The Mysterious Ways of Crow Bars

Jun 16, 2003

RAY: This came in from Dan Scribner, from Rock Hill, New York.

"One crisp autumn day, a farmer neighbor of mine asked for a hand laying in his supply of firewood for the coming winter. Standing next to his woodshed was an ancient circular saw, which he used to cut logs to stove length. The saw was driven by a wide leather belt, that looped from a wide pulley on the saw to another pulley, which was affixed to the power takeoff of his equally ancient Jeep.

"Now, for those of you who don't know what a power takeoff is, most work vehicles have an auxiliary shaft coming out of the transmission. You can put the vehicle in neutral, engage the power takeoff, and have power go from the engine, through the transmission, and drive another shaft, which is not connected to the wheels. In this case, it would deliver the engine's power to this old-time saw with the leather belt.

"As he was maneuvering the Jeep into position, he asked if I could run back to the barn, and bring back the large crowbar which was in the back corner of the barn. It was about a mile down the hill to the barn, and then I had to walk back with a 20-pound crowbar on my shoulder. But, I obliged, because he's my neighbor, and I'd probably get some firewood out of it, if nothing else."

TOM: Maybe there's a farmer's daughter involved?

RAY: There you go. "By the time I got back, he had moved the Jeep into the proper position. I took the crowbar and kind of stuck it into the ground, and leaned it against the tailgate. He chocked the wheels, lined up the pulleys, started the engine and engaged the power takeoff.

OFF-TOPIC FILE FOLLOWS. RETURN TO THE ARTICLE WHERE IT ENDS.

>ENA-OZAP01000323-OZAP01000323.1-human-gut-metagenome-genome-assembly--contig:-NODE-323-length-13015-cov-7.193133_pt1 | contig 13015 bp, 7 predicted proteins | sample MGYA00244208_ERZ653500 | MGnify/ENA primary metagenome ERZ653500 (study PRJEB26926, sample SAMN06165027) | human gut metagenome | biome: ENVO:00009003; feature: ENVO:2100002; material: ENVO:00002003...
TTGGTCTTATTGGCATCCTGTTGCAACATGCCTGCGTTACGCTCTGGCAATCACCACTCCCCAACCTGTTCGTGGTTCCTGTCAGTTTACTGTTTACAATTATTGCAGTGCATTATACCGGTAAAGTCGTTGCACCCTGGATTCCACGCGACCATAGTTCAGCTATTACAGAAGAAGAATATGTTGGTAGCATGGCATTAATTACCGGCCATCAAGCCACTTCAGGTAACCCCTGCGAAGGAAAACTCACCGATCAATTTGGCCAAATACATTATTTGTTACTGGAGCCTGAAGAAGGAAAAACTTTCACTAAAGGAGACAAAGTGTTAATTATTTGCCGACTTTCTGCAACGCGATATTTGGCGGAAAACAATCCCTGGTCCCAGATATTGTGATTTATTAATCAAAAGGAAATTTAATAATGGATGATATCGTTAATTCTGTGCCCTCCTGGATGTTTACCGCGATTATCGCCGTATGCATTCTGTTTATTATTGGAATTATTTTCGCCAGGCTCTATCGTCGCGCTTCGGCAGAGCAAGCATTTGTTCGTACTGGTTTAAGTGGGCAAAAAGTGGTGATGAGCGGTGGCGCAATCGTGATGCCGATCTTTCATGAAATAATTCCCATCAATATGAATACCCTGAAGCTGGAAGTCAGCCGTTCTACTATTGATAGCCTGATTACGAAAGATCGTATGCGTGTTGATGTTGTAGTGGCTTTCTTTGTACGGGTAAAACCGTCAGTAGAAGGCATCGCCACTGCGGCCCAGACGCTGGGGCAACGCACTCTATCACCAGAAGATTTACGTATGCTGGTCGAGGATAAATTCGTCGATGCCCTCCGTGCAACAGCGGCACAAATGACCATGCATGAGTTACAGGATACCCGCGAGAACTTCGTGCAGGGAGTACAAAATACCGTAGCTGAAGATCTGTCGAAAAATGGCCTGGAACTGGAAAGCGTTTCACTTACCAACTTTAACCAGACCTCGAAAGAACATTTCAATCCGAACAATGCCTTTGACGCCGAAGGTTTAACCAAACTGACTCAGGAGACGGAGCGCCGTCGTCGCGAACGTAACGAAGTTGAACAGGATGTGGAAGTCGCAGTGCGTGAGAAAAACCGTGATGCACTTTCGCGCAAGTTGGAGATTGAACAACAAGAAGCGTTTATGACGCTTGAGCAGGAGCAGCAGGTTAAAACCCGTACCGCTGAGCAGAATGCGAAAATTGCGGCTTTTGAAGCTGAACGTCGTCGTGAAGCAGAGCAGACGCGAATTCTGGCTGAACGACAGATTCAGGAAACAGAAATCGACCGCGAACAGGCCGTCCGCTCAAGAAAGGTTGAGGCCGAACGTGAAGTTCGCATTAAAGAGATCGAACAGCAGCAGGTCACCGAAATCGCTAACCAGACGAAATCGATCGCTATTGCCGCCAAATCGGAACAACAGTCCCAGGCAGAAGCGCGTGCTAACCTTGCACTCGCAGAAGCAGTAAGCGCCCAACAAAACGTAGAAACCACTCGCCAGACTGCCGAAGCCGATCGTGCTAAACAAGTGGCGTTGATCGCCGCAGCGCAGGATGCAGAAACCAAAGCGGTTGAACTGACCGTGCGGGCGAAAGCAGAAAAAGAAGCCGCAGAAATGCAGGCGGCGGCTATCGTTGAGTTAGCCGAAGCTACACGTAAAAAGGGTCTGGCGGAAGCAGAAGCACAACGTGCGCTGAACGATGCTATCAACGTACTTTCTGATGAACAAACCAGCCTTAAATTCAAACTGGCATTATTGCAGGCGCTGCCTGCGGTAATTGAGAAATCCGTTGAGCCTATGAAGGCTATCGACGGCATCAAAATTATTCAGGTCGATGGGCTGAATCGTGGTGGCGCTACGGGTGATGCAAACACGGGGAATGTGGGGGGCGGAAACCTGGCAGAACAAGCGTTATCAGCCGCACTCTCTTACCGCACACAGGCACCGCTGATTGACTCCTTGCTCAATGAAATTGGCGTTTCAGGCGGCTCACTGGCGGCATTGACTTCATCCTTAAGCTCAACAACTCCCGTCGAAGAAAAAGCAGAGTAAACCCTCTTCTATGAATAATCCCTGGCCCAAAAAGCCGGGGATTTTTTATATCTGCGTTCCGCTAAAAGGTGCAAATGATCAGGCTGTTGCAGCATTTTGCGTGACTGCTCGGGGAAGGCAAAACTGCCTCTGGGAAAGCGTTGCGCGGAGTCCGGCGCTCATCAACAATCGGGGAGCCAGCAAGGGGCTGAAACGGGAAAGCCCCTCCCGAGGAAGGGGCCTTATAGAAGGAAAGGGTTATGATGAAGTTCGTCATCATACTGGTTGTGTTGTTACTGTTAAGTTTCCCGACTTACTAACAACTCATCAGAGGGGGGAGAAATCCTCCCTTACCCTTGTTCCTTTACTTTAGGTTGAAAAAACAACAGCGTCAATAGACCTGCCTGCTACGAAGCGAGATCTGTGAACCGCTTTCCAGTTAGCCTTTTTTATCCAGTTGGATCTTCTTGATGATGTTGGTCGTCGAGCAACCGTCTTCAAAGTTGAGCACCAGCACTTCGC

"He runs the engine, and cuts up all his wood, and at the end of the day we were picking up our tools. I remarked that we hadn't needed the crowbar after all.

"He says, 'Oh no, you're wrong. The crowbar was used. In fact, it was essential to the operation, and had we not had it, we wouldn't have been able to do what we did.'

"And, I said, 'Huh?'"

The question is, what was the crowbar for?

Dan gives us a hint too. He says, "My neighbor said he'd forgotten to bring the crowbar once, and he would never make that mistake again."


RAY: What was the crowbar for? There was this hint: "My neighbor said he'd forgotten to bring the crowbar once, and he would never make that mistake again." In fact, there were lots of hints. The dry autumn air, the power takeoff, the saw, the leather belt. The Jeep is insulated from the ground by rubber tires, and would pick up a static charge from the spinning leather belt.

If not discharged through the crowbar, the Jeep would get so charged up with electricity that when you touched it you'd get knocked on your keister by 50 or 100 or 150 thousand volts of static electricity. So, the crowbar was essential. And, it just so happened by sticking it into the ground and leaning it against the Jeep, which is metal, he had unknowingly put it exactly where it had to be.

Who's our winner?

TOM: Phew! That was a beauty. The winner this week is Matt Lewis from Santa Fe, New Mexico.

Get the Car Talk Newsletter